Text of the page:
He adds, “Iran is likely to consider creating more power balance towards its own interest, with more emphasis on regional promotions. As for China, the country is expected to continue supporting the Belt and Road initiative with the use of cyber-espionage while North Korea is willing to take the risk, if need be, and continue funding nuclear ambitions and strategic intelligence with the North Korean cyber apparatus. I do not see any slowdown for these nations, while some more may also join in 2022.”
Russia’s primary geopolitical motivation is to regain the global influence it enjoyed as the USSR. It has no qualms about using kinetic force where it is unlikely to provoke a kinetic response from NATO – such as the Crimea earlier, and possibly the Ukraine in 2022. Elsewhere, cyber is its weapon of choice. The reason is simple: deniability. There is no global court able to accept and uphold ‘proof’ of culpability.
In geographic regions that are unlikely to benefit from a kinetic NATO response, we are likely to see a continuation of the disruptive Russian activity we have seen in the past – such as the attacks against power supplies and the delivery of destructive cyber like NotPetya.
Elsewhere, Russia will have three primary purposes: espionage to keep pace with other countries’ technology; reconnaissance to enable access to critical industries (for use if needed, rather than specifically as a first strike); and destabilizing societies.
We will hear little about the first two. “By their very nature, nation-state attacks are ‘low and slow’ and very targeted, the complete opposite of ransomware-based attacks (see Cyber Insights 2022: Ransomware for more details). I believe they will continue globally,” comments Ed Williams, Director of Trustwave SpiderLabs EMEA. They also tend to be very stealthy.
For the third purpose, Russia has two primary targets: the U.S. and the EU. It is ironic that a socialist government would seek to promote far-right organizations – but nevertheless, this is exactly the way to destabilize traditional liberal democracies.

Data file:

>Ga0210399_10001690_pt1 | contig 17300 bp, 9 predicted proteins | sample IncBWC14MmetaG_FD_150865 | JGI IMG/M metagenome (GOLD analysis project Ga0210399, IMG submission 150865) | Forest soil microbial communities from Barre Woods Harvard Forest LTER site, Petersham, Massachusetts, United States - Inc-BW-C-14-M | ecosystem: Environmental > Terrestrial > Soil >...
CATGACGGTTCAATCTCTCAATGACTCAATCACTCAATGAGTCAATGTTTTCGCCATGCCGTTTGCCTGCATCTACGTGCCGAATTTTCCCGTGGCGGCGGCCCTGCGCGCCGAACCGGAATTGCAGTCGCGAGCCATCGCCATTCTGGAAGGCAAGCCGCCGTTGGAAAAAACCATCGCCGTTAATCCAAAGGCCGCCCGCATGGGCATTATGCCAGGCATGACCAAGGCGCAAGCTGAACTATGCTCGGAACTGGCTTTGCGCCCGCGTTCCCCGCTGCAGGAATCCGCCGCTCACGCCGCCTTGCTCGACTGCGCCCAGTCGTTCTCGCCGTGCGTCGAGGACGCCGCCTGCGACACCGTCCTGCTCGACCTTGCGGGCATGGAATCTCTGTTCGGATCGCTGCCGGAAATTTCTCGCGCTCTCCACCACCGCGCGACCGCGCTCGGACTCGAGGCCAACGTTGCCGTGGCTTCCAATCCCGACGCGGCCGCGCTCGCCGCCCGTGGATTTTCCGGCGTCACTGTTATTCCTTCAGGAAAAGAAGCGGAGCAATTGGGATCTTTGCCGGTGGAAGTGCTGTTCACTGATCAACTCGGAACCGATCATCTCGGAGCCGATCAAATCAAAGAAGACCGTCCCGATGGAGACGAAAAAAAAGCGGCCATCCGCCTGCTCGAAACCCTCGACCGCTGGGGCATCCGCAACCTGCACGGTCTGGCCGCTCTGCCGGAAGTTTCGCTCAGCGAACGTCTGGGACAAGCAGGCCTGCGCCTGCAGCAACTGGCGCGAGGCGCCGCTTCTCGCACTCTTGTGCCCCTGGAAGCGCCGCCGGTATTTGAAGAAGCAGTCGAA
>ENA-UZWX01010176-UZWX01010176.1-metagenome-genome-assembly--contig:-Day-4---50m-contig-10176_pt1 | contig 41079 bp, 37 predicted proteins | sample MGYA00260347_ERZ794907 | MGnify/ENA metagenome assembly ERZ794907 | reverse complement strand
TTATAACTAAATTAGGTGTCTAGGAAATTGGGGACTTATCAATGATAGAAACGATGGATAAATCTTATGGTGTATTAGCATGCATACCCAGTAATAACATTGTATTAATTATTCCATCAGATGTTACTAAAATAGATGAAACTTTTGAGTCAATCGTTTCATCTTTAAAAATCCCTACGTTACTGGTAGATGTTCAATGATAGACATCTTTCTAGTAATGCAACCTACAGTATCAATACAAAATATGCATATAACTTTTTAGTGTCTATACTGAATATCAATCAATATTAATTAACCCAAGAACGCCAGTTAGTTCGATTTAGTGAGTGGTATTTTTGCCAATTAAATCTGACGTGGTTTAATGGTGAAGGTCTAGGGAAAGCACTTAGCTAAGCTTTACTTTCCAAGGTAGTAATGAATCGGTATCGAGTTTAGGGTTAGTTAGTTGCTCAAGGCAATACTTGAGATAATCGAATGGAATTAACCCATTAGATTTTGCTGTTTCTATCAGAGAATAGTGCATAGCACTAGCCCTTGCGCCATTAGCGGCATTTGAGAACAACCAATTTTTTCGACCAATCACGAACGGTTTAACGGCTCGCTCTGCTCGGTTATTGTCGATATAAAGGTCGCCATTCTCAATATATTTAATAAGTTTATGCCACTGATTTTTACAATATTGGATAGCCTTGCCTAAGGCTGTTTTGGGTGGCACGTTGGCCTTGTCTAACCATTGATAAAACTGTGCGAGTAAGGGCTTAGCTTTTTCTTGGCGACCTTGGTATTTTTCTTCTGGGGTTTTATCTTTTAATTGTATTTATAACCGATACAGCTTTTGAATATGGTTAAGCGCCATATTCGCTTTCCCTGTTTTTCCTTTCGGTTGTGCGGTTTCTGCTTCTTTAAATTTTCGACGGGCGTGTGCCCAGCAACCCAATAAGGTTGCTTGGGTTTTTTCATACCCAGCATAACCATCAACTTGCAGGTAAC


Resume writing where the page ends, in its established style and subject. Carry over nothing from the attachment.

The current strength of the right in the U.S. has led to questions over the very future of U.S. democracy, and the midterms in 2022 offer the potential for more disruption. If the right obtains unfettered control of Congress in the November elections, it will effectively neuter the current president.
In the EU, the rise of the right has already led to calls for Frexit (French exit from the EU). A destabilized U.S. and a fractured EU is exactly what Russia would like to see, and we can expect it to use its considerable misinformation and disinformation cyber expertise to promote both conditions.
Culturally, China is very different to Russia. It is able and willing to play the long game. It doesn’t wish to destroy other societies, economies or governments – it merely wishes to dominate and surpass them. This can be achieved by having better technology and a stronger economy.
For now, China must play catch-up in both areas, and it uses cyber to achieve this. The primary method is cyberespionage to steal state and technology secrets. But it is also interested in personal credentials where the people concerned may be able to further Chinese national interests.
“Several states, notably China, Russia, and Iran,” suggests SecureWorks, “will continue to conduct operations aimed at harvesting bulk data to support subsequent cyber operations and traditional espionage activities.”
Like Russia, it will also engage in critical infrastructure reconnaissance so that attacks against critical industries can be invoked in extreme conditions. But unlike Russia, it has no moral restraints and is less concerned about plausible deniability. For this reason alone, hostile Chinese cyber activity will likely increase.
“Broadly speaking,” suggests Casey Ellis, founder and CTO at Bugcrowd, “we should see China as a rising cybersecurity threat on the international stage. That has been the case for some time in terms of their economic, defense, and military posture, but 2021 has quite clearly demonstrated that the relationship has deteriorated into a sort of Cold War, with espionage playing out in the cyber domain.”